I'd like to insert a disclaimer. I am not saying that "autism doesn't exist" or that it is not a problem. I am aware that there are Aerials who are nonverbal, who can't fight their way outside of their own heads, who engage in violent fits in response to bright lights and whatnot. On the other side, you need only read from the website notalwaysright.com to understand that there are neurotypicals on the extremist side as well. They just demonstrate it differently. However, there is an enormous struggle in the world of psychology and psychiatry to define and deal with the "high functioning" who do not respond to medication (or who can live fairly well without it), with the ones who are not called 'autistic' and then called 'autistic', and then 'aspergers', and then 'not aspergers'... How to differentiate them from the neurotypicals who have learned to be delicate in order to mimic a diagnosis, how to understand ADHD, what to do with a kid who seems very intelligent, but just can't apply it the way Terrestrials do. That's what I would like the term "Aerial" to do for me and others like me.

I also would like to take a moment to explain what "Terrestrials" and "Aerials" is not about. It's not about who is boring and who is artistic. It isn't about who is smart and who is stupid. It isn't about who has a stereotypical interest in engines and who prefers to work with people. It isn't even about fantasy versus reality, although Aerials tend to create fantasy and enjoy it, while Terrestrials may or may not enjoy it at all. For instance, I would say that Batman is an Aerial and Superman is a Terrestrial. Luke Skywalker is an Aerial and Leia is either Terrestrial or a mix. The main character of action-adventure stories is often a Terrestrial. Detectives may be either; Holmes was definitely an Aerial.

Now it gets interesting.

Being that we live in a Terrestrial society, we tend to judge things in terms of Terrestrial thinking. That's natural. In doing so, however, one of the big things that we say about Aerials is that they are socially inept. They don't follow social cues. They don't know how to interact with people the way the people expect to be interacted with. They ask weird questions, reveal more of themselves than they should in some areas, hide parts of themselves they shouldn't in other areas. At least, that's how the Aerial looks from the Terrestrial point of view.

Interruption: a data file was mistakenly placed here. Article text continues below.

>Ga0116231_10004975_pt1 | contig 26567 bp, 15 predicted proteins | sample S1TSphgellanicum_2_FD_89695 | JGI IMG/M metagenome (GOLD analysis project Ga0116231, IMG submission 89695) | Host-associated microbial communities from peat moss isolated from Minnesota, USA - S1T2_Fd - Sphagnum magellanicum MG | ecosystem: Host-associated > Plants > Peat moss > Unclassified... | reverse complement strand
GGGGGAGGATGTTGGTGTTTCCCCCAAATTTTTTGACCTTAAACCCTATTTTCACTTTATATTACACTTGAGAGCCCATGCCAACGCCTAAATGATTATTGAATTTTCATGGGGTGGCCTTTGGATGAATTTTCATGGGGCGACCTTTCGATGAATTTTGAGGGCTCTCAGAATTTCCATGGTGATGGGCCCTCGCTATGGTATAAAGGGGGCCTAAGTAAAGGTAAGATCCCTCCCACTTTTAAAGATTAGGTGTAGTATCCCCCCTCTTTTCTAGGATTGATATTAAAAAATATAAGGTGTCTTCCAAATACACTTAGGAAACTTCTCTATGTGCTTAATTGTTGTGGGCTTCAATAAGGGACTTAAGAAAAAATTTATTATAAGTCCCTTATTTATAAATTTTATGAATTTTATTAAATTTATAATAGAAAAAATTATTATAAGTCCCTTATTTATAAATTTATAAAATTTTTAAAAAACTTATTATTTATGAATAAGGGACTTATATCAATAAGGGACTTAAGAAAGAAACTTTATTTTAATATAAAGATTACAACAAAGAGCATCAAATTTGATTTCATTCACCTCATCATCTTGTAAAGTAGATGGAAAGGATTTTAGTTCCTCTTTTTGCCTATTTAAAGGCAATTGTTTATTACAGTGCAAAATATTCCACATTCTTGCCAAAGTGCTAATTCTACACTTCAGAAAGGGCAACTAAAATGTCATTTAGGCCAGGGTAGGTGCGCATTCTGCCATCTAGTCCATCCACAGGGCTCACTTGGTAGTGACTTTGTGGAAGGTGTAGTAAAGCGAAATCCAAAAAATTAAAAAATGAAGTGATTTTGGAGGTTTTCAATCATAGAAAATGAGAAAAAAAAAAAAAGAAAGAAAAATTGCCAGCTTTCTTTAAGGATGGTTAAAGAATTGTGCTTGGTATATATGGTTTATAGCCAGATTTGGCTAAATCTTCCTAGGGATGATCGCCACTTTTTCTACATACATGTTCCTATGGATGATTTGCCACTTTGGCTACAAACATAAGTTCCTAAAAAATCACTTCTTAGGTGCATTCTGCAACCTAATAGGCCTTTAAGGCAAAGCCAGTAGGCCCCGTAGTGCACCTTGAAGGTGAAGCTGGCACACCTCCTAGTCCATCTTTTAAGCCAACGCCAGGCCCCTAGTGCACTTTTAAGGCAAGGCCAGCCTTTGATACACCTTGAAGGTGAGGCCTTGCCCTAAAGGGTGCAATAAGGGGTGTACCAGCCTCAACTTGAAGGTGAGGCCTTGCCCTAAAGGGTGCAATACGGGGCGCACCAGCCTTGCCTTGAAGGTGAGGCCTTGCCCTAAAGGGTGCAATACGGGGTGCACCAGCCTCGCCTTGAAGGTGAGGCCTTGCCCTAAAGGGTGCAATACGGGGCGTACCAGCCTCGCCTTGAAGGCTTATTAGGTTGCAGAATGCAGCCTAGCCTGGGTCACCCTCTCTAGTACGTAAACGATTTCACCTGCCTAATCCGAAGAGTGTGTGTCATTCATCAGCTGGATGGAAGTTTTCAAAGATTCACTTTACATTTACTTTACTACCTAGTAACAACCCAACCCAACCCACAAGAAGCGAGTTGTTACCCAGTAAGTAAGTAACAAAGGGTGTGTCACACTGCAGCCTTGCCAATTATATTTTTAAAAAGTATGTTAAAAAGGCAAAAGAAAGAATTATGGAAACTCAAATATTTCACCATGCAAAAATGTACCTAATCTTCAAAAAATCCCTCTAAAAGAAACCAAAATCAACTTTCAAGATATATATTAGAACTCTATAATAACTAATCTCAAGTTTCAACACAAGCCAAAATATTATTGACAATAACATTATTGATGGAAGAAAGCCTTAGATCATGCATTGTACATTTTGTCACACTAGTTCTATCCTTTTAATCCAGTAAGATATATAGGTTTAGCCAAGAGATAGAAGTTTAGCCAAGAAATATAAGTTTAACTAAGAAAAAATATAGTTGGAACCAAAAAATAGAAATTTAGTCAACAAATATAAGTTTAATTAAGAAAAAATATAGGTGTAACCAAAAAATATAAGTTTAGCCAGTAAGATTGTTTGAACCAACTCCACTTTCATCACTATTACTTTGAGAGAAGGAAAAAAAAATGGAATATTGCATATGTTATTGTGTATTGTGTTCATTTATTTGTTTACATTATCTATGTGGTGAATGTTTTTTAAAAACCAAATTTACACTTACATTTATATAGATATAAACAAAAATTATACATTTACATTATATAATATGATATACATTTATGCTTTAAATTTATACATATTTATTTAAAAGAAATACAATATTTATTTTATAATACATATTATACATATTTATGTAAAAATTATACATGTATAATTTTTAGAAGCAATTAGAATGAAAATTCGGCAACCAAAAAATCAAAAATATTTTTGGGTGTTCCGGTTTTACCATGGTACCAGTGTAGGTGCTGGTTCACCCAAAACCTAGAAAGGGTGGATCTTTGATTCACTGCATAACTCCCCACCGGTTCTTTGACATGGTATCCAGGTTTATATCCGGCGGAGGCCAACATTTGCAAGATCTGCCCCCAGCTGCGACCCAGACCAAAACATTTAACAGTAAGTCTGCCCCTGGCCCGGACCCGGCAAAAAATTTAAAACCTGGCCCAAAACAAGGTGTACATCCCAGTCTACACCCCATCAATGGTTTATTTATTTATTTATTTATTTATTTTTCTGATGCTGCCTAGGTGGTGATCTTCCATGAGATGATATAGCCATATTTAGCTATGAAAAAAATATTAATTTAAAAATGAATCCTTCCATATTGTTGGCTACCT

In this area, I have a bit of a unique perspective. Usually, being that Aerials are rare, you will find one of two in a Terrestrial family. Both "Aerial' and 'Terrestrial' are, however, in part genetic. One classic stereotype (which has become a stereotype because it is often true) is that of a black sheep uncle and the nephew or niece who resembles him. That would be a key example of Aerial genetics within a majority Terrestrial family. In my family, however, we have an oddly strong concentration of Aerials. My father's side is strongly Aerial. My mother's is mostly Aerial within the recent generations, and mixed in some family lines as you start to move up a hundred years or more. My parents, my siblings, and I are all Aerials. In my husband's case, however, his Terrestrial father married an Aerial, and at least my husband (and perhaps his sister) is an Aerial. We have three children; all of them are unquestionably Aerials.

With all these Aerials, especially as my side tends to be close-knit and like to live near each other, I am slowly realizing that there is an Aerial social environment with intuited and unspoken rules, conventions, and practices. It is different than a Terrestrial social environment. I do not think it will emerge unless you have enough Aerials in one place. Once you do, however, you will find that they, like Terrestrials, will have ways to give offense, ways to avoid offense, things you are 'expected' to 'know' to do, and all of the other markers of any social environment. A Terrestrial in a group of Aerials who are no longer struggling to associate with each other the way they have been taught by Terrestrials will find himself just as puzzled, just as insecure, just as unable to intuit social graces as an Aerial at a Terrestrial party. Visit a family gathering of the sort that I grew up in, and you will find people asking each other favors that you're "not supposed to ask" and discussing topics that you're "not supposed to discuss" (according to Terrestrial norms), and yet simply intuiting which topics to avoid (which a Terrestrial might "clumsily" attempt) and at which point you simply do not push. A social group of Aerials understand why, to go back to my original fictional analogy, one Aerial cannot come or must return home early "because the winds aren't right".

Thursday, April 27, 2017

Who is rich?

Trump's new declared tax plan has sent out ripples of reaction throughout the media, mainstream and not. Some say that he goes too far. Many say he does not go far enough. Everyone seems to have a different opinion on the specifics of the plan. Memorably, several scattered sources have claimed that the mortgage interest deduction currently causes rich people who pay the AMT to buy larger homes (and people being able to afford larger homes is a problem, for some reason). Others have claimed that some lower-middle class families may pay as much as $100 per year in additional taxes as a result of this "horrible and regressive" plan. (They were notably silent when Obamacare premiums rose by an average of about 25% this year.)